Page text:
When Eric and Michelle Jurisin acquired a 40-foot mahogany bar
with its polished brass and plush green upholstery, the couple
knew it needed a special home. After all, it was the very bar they
sat at during their dating days. Thus, Nic’s Famous Italian Steak
and Crab House was born in the Old Town district of Cottonwood,
Ariz., with the beautiful piece installed as a focal point. It’s an
event that prompted a revitalization movement within the two-block district.
“We opened Nic’s 15 years ago so we’d have a place for our
own dates,” says Eric Jurisin. “At the time, Cottonwood’s historic
Old Town was two blocks of great buildings, a large percentage
of which were just sitting empty.”
The restaurant was a hit, and soon merchants and other
business professionals, who dined at Nic’s, were beguiled by Old
Town’s charm. As a result, many hung shingles and opened doors
on the historic street.
“Isn’t that how so many of these street revitalizations go all
across America?” he says.
Several years later, as the area emerged as a wine region, the
street flourished as a tourist destination. The Jurisins eventually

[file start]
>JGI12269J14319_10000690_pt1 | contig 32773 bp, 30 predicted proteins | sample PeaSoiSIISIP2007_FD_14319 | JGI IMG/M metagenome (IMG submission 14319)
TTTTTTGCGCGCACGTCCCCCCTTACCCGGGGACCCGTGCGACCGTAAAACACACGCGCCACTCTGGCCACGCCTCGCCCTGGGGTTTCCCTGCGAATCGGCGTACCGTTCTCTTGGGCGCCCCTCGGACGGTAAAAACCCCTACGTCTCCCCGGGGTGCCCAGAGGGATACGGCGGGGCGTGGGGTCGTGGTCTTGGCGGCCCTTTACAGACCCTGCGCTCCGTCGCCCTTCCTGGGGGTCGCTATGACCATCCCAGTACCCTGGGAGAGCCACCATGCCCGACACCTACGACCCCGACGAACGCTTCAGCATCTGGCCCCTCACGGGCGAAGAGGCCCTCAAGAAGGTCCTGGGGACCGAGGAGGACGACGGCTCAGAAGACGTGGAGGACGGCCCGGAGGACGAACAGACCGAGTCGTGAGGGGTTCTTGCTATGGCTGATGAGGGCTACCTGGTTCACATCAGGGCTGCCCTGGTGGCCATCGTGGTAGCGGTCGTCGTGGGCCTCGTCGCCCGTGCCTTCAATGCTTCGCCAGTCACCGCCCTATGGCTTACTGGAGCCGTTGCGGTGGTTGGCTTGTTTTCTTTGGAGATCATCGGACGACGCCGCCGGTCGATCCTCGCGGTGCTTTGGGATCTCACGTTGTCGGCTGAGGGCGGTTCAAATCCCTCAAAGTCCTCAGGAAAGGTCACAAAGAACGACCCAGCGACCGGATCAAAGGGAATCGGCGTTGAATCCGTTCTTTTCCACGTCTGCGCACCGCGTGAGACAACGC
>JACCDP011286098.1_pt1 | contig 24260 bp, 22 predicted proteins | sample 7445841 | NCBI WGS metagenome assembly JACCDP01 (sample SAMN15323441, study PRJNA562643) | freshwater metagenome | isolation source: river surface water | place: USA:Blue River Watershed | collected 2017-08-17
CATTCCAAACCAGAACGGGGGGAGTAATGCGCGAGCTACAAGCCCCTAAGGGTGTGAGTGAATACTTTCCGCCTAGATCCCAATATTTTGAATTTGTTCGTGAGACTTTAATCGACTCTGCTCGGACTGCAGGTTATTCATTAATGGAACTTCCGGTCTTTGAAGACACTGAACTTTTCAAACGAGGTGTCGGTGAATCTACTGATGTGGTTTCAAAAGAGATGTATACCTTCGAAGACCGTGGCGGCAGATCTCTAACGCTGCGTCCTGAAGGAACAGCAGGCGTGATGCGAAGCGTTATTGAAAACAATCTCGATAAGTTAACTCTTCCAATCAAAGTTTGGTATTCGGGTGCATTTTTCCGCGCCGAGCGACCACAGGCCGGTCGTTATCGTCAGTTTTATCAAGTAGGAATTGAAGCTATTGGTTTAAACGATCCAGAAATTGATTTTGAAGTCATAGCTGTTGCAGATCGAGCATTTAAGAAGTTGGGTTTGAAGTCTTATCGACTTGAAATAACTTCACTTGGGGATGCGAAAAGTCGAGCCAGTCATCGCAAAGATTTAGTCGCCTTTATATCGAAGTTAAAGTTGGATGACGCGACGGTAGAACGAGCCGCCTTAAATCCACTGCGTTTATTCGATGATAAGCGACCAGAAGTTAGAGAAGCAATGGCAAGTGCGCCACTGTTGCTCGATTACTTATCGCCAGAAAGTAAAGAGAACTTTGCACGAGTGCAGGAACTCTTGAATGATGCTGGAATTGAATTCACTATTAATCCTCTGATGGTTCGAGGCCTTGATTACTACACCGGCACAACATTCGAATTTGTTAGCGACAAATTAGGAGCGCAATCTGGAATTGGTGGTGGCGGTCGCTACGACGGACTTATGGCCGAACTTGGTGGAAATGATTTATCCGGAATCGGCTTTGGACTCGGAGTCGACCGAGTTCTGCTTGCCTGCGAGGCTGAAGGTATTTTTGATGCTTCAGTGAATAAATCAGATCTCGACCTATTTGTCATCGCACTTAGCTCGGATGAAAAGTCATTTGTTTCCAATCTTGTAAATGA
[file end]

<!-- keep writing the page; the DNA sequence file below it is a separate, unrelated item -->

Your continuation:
opened several more dining establishments, as well as The
Tavern Hotel, a luxury, Euro-style inn.
However, when Denise Strong began welcoming customers
to Pawz on Main in 2014, Jurisin was skeptical.
“I didn’t see people in our area spending high-end money on
their dogs and didn’t think the store would be around long,” he
says. “Demographically, it just did not work in my mind. I was
Jurisin noted that the Pawz on Main experience combines a
welcoming vibe with expertise and a distinctive mix of offerings.
“Denise goes out of her way to find fun products for animal
lovers—items you wouldn’t see in a big-box store,” he says.
“Pawz on Main is a gathering spot for pet lovers; it’s like their
own world. Denise brings that feeling to her store.”
The very site where the Strongs’ adventure began is now